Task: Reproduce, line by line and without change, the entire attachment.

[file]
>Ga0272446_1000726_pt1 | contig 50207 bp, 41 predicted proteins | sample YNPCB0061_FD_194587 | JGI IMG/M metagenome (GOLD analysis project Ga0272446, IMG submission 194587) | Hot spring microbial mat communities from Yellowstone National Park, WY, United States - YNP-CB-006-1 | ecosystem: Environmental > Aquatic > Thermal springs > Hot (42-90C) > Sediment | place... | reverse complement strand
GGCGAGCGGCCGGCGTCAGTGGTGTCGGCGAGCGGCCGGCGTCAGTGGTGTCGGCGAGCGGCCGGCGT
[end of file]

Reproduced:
>Ga0272446_1000726_pt1 | contig 50207 bp, 41 predicted proteins | sample YNPCB0061_FD_194587 | JGI IMG/M metagenome (GOLD analysis project Ga0272446, IMG submission 194587) | Hot spring microbial mat communities from Yellowstone National Park, WY, United States - YNP-CB-006-1 | ecosystem: Environmental > Aquatic > Thermal springs > Hot (42-90C) > Sediment | place... | reverse complement strand
GGCGAGCGGCCGGCGTCAGTGGTGTCGGCGAGCGGCCGGCGTCAGTGGTGTCGGCGAGCGGCCGGCGT